Savage Quotes (27 quotes)
A crowd is not merely impulsive and mobile. Like a savage, it is not prepared to admit that anything can come between its desire and the realisation of its desire.
As for France and England, with all their pre-eminence in science, the one is a den of robbers, and the other of pirates. If science produces no better fruits than tyranny, murder, rapine, and destitution of national morality, I would rather wish our country to be ignorant, honest, and estimable as our neighboring savages are.
At some future period, not very distant as measured by centuries, the civilised races of man will almost certainly exterminate, and replace the savage races throughout the world.
Come, see the north-winds masonry, Out of an unseen quarry evermore Furnished with tile, the fierce artificer Curves his white bastions with projected roof Round every windward stake, or tree, or door. Speeding, the myriad-handed, his wild work So fanciful, so savage, naught cares he For number or proportion.
Deprived, therefore, as regards this period, of any assistance from history, but relieved at the same time from the embarrassing interference of tradition, the archaeologist is free to follow the methods which have been so successfully pursued in geologythe rude bone and stone implements of bygone ages being to the one what the remains of extinct animals are to the other. The analogy may be pursued even further than this. Many mammalia which are extinct in Europe have representatives still living in other countries. Our fossil pachyderms, for instance, would be almost unintelligible but for the species which still inhabit some parts of Asia and Africa; the secondary marsupials are illustrated by their existing representatives in Australia and South America; and in the same manner, if we wish clearly to understand the antiquities of Europe, we must compare them with the rude implements and weapons still, or until lately, used by the savage races in other parts of the world. In fact, the Van Diemaner and South American are to the antiquary what the opossum and the sloth are to the geologist.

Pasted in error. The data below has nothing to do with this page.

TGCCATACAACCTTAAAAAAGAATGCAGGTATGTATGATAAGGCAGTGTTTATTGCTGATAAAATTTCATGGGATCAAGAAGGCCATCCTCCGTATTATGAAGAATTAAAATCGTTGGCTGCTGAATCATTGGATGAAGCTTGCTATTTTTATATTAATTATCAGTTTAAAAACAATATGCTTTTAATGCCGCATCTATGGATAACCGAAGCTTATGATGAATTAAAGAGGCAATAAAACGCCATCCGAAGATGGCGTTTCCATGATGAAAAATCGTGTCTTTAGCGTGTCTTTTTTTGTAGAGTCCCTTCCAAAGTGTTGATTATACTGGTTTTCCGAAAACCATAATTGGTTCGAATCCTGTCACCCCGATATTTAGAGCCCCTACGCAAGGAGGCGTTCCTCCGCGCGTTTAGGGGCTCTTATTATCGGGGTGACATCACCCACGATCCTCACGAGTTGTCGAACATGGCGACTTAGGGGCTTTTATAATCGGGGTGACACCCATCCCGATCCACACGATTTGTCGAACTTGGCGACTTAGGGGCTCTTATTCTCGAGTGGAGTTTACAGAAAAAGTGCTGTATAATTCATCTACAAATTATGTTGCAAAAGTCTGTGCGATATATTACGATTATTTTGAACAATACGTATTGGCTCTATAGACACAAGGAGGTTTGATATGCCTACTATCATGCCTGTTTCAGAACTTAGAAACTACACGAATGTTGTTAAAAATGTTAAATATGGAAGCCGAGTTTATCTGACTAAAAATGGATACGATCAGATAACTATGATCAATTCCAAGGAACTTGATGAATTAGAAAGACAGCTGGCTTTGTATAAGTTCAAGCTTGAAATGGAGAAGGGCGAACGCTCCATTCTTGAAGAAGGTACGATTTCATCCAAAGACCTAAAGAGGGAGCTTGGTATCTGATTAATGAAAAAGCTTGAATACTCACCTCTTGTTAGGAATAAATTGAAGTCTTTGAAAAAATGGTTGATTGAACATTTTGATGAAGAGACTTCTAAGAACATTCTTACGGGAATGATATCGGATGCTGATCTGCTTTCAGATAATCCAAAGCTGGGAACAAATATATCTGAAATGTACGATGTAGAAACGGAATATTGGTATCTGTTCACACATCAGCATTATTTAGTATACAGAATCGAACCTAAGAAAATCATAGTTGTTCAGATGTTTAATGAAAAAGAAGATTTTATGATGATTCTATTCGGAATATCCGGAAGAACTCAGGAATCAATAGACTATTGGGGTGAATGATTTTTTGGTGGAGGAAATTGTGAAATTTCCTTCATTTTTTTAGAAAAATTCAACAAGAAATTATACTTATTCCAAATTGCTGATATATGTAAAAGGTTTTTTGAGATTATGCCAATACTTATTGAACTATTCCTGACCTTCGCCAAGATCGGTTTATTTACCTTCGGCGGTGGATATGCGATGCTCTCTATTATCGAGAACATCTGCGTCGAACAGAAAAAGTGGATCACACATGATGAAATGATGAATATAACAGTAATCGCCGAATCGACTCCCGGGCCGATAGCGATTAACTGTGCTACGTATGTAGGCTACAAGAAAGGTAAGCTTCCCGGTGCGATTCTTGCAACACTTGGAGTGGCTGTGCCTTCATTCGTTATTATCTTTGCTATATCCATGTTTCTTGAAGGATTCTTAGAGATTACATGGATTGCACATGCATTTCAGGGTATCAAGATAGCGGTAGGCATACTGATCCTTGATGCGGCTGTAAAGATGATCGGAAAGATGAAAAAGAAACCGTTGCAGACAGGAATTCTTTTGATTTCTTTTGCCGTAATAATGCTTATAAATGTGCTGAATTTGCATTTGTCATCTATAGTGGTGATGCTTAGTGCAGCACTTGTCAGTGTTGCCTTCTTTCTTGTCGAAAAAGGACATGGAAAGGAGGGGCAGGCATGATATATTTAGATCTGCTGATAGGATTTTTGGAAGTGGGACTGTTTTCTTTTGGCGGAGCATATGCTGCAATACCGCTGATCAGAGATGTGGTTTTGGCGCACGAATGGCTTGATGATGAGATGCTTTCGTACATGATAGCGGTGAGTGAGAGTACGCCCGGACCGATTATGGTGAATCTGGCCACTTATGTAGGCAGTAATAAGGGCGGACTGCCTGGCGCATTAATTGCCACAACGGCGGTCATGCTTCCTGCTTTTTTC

Doubt is the offspring of knowledge: the savage never doubts at all.
Fools and savages explain ; wise men investigate.
For my own part I would as soon be descended from that heroic little monkey, who braved his dreaded enemy in order to save the life of his keeper; or from that old baboon, who, descending from the mountains, carried away in triumph his young comrade from a crowd of astonished dogsas from a savage who delights to torture his enemies, offers up bloody sacrifices, practices infanticide without remorse, treats his wives like slaves, knows no decency, and is haunted by the grossest superstitions.
For nearly twelve years I travelled and lived mostly among uncivilised or completely savage races, and I became convinced that they all possessed good qualities, some of them in a very remarkable degree, and that in all the great characteristics of humanity they are wonderfully like ourselves. Some, indeed, among the brown Polynesians especially, are declared by numerous independent and unprejudiced observers, to be physically, mentally, and intellectually our equals, if not our superiors; and it has always seemed to me one of the disgraces of our civilisation that these fine people have not in a single case been protected from contamination by the vices and follies of our more degraded classes, and allowed to develope their own social and political organislll under the advice of some of our best and wisest men and the protection of our world-wide power. That would have been indeed a worthy trophy of our civilisation. What we have actually done, and left undone, resulting in the degradation and lingering extermination of so fine a people, is one of the most pathetic of its tragedies.
Hands-on experience at the critical time, not systematic knowledge, is what counts in the making of a naturalist. Better to be an untutored savage for a while, not to know the names or anatomical detail. Better to spend long stretches of time just searching and dreaming.
Here is this vast, savage, howling mother of ours, Nature, lying all around, with such beauty, and such affection for her children, as the leopard; and yet we are so early weaned from her breast to society, to that, culture which is exclusively an interaction of man on man.
I have no doubt that it is a part of the destiny of the human race, in its gradual improvement, to leave off eating animals, as surely as the savage tribes have left off eating each other, when they came in contact with the more civilised.